to maintain, hold, or support the existence of a process, dynamic system, or dynamic system state over an extended period of time.
1) The ability of a dynamic system to maintain a relatively steady state or constructive development pattern for an extended period of time.
2) The ability of a social-economic system to provide sustained social development and quality of life improvements within a resource-constrained ecosystem.
Definition (2) is not at odds with the UN sponsored Brundtland report (1987) definition of sustainable development: “development which meets the needs of the present without sacrificing the ability of the future to meet its needs.” Definition (2), however, explicitly acknowledges that our society is a dynamic system operating with constrained resources.
Definition (2) is also similar to Herman Daly’s concept of a “steady-state” economy with social and technological development.
A steady-state economy, in Daly’s description, is an economy in which the flow of inputs and outputs is steady and sustainable into the future. This does not preclude development within the steady-state economy: new products can emerge, old products disappear, education and healthcare can improve, and so on. A stable or slowly declining population is presumed, since an increasing population inevitably requires an increasing flow of resources.
From a public relations point of view, however, “steady state” is not a desirable term. Regardless of how it is technically defined, it sounds like nothing changes, and there are too many people suffering for that to sell. Even the concept of a pastoral, abundant steady state is not attractive to many people who thrive on change.
Although Daly and others correctly point out that efficiency improvements cannot go on forever, we can still envision technological transformations that will allow us to produce goods using far less resources than we do now. This isn’t an argument that we can afford to continue existing policies. But sustainability is not incompatible with higher standards of living, including even more material goods.
Daly points out that technology cannot fully substitute for resources. He uses first the undeniable example that you can’t keep increasing the catch of fish by building more boats, because the ocean has a limited number of fish in it. The truth of that statement is now very evident in declining world fisheries. However, Daly also likes to suggest that you can’t build the same house with half the wood and twice as many saws. That example is not so strong. You can’t build the same house, perhaps, but you could build a better one. [The wood could be sawed into thin layers, then made into plywood with air gaps, increasing both strength and insulation value.] That would, of course, require lots of energy to run the saws and machinery.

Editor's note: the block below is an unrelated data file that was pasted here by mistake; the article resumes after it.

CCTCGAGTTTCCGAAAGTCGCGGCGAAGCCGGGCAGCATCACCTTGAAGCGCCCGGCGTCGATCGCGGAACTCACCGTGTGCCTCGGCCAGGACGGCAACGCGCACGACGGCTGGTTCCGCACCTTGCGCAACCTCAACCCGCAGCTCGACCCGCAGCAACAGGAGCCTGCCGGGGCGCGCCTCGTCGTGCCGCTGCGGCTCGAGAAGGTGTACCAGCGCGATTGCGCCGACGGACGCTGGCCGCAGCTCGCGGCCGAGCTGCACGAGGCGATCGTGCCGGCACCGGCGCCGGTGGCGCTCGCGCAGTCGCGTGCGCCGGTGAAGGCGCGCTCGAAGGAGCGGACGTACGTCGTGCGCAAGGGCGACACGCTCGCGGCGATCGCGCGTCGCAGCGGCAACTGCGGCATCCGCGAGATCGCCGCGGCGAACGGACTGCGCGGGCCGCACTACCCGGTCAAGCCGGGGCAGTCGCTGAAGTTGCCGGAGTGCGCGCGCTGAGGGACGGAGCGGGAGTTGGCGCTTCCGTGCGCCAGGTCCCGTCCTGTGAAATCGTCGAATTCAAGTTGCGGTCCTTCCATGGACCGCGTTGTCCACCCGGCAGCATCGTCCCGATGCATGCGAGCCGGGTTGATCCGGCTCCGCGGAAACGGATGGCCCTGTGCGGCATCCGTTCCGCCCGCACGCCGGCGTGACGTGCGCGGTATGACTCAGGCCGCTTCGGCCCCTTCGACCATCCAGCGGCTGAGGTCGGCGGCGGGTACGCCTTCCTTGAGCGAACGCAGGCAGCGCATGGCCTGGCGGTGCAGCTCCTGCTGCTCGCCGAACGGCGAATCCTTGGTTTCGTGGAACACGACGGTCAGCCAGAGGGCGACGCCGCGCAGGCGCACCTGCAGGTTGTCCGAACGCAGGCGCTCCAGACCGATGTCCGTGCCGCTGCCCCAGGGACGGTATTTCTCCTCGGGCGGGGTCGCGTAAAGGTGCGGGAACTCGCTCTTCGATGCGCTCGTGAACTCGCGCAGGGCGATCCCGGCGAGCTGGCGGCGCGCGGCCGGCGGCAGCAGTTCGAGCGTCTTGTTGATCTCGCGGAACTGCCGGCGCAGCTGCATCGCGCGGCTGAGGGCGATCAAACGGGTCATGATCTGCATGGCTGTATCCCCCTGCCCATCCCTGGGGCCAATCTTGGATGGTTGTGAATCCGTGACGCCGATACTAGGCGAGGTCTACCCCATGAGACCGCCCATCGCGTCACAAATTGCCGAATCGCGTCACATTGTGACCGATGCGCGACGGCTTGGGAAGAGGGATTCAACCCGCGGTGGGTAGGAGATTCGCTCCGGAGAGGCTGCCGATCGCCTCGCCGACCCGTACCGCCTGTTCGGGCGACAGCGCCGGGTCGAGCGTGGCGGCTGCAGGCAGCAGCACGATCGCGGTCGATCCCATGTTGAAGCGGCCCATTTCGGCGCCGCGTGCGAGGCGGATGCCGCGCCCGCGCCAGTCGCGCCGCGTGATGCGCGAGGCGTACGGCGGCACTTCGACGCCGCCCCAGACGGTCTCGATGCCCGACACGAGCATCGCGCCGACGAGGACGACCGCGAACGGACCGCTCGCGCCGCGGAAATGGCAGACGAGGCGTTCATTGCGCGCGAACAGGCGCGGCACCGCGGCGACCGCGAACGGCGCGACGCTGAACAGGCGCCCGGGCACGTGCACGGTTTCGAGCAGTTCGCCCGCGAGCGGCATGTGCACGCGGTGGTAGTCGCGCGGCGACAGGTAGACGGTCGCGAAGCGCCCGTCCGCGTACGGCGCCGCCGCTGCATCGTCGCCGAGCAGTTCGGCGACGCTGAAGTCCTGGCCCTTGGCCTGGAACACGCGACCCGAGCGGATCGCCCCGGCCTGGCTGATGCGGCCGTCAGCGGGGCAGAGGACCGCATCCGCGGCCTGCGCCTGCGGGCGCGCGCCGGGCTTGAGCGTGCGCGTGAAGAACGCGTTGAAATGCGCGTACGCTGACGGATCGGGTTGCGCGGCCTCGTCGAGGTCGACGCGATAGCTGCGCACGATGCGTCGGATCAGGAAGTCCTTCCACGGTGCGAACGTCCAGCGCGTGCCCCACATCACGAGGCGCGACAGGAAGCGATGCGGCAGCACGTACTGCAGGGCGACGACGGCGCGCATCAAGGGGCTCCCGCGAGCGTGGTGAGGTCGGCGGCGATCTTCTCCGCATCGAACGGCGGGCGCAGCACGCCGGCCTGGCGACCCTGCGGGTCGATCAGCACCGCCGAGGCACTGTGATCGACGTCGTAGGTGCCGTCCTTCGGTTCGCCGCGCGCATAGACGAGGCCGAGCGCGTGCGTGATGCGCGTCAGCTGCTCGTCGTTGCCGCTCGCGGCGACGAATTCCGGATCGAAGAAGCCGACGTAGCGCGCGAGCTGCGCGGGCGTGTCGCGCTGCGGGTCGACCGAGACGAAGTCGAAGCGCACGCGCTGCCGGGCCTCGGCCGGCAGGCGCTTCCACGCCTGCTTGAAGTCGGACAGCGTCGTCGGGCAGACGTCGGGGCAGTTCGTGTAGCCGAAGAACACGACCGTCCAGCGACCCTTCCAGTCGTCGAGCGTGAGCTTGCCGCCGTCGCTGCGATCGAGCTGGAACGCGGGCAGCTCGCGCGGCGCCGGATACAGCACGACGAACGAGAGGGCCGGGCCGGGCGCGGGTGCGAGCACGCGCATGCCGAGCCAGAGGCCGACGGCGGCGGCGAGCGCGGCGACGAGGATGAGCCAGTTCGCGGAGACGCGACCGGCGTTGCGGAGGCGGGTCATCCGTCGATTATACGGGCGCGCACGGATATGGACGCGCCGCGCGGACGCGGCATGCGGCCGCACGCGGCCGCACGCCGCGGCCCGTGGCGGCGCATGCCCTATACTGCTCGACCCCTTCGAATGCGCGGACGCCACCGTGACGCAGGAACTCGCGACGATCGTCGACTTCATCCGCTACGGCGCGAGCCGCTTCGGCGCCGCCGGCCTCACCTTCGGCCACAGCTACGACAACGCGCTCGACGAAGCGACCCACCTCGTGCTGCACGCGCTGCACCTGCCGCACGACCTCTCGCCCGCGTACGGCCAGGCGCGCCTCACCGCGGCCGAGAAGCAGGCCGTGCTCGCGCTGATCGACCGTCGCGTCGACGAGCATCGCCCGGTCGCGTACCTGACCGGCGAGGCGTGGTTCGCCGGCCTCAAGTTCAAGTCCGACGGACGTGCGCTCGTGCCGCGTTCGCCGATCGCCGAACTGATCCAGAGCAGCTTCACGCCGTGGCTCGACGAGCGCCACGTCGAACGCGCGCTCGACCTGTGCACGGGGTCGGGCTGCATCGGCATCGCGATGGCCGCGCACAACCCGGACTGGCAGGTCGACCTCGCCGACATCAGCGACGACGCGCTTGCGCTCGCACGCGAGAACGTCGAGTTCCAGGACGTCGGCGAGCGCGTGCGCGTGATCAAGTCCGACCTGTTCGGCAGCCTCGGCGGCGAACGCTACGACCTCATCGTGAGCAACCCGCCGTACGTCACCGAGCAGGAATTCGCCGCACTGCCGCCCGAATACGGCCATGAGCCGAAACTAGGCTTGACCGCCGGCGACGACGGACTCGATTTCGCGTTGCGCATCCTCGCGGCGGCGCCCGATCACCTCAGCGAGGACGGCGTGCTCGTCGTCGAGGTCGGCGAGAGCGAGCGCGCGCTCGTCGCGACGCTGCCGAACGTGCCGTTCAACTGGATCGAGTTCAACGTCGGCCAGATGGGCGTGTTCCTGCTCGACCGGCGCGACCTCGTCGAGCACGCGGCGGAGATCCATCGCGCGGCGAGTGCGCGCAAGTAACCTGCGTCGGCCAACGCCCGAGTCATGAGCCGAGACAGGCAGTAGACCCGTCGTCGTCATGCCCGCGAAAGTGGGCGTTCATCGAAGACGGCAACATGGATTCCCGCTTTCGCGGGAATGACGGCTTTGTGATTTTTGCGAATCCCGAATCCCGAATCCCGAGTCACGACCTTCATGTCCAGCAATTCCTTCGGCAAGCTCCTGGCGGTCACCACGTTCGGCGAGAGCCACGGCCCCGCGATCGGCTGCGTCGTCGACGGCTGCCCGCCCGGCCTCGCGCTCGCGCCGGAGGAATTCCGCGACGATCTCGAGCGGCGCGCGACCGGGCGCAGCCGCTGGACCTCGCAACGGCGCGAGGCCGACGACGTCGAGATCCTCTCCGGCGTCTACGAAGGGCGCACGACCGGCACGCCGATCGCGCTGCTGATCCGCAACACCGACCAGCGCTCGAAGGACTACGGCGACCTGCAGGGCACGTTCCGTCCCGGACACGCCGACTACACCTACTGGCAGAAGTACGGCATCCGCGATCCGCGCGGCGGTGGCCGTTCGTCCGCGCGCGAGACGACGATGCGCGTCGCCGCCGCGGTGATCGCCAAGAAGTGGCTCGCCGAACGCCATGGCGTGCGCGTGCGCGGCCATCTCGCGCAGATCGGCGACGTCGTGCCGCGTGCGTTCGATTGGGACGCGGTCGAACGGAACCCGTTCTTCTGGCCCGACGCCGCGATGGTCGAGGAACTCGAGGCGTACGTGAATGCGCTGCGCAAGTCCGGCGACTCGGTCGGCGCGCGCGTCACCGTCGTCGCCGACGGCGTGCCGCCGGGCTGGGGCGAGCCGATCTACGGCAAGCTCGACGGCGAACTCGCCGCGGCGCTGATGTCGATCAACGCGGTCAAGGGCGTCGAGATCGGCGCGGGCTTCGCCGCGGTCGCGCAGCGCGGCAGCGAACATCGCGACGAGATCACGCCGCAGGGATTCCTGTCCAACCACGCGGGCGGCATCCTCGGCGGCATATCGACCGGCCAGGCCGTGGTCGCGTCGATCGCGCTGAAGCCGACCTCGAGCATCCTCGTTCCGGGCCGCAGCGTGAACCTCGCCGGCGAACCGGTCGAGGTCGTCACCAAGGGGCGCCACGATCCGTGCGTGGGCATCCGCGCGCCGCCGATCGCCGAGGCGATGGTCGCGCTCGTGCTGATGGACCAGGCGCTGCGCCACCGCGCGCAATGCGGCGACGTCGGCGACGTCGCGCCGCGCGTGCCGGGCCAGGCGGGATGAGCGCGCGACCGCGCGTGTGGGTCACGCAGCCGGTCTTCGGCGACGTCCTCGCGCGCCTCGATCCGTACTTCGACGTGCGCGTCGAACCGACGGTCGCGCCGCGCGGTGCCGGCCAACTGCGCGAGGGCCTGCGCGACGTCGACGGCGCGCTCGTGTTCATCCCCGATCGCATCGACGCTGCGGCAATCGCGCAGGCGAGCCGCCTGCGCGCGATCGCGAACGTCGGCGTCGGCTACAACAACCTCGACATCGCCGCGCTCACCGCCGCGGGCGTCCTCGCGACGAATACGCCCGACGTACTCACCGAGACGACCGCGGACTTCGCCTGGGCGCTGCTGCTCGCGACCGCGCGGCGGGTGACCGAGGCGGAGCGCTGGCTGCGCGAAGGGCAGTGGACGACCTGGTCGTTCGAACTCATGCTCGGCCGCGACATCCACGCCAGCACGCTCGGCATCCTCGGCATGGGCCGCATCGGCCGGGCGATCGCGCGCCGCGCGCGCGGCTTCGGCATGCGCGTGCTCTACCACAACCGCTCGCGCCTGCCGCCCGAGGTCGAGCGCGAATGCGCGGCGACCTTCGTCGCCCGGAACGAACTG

Sustainability means living within the limits of renewable energy and resources. And there is no doubt that in the near term (at least 50 years), we have no way to increase total usable energy while reducing fossil fuel use. But in the long run (beyond 50 years) we can, through highly efficient solar energy systems, wind, wave and geothermal systems, and well-protected, low-waste nuclear generators. Advances in materials science will allow us to build shelters and material goods with a fraction of the material resources used today. Advances in bioscience may lead us to engineered food production systems that require less space, water, fertilizer and energy to produce protein rich, nutritious and hopefully tasty food. Manufacture for recycling will allow us to reduce the waste of matter dramatically. One can imagine robotic technologies that mine our existing landfills for recyclable matter. A vision of a sustainable economy can be a vibrant, developing economy in which production of value increases while consumption of non-renewable resources decreases. A sustainable economy can include a human society that delivers more good to its members, even while enriching, rather than degrading, the ecosystem we live in.
Our urgent need to move to a sustainable economy is a social development problem as much as a business and governmental problem. Terminology must be evaluated from a “marketing” point of view as much as an academic point of view. Negative terminology like “steady-state” or “zero-growth” should be avoided in favor of positive terms like “sustainable development”. We have to make it really clear that our current model of economic growth is actually making us poorer, but that an alternative exists that can lead us into prosperity.
Keys to Sustainable Development:
- Stabilization of population through education, healthcare, and standard of living improvements
- Incentives for resource and energy use efficiency (and disincentives for consumption)
- Incentives for alternative (renewable) energy development (and disincentives for fossil fuels)
- Protection of biological assets from depletion
- Widespread Ecological and Econosystemics literacy
- Governmental policies focused on Quality of Life, not GDP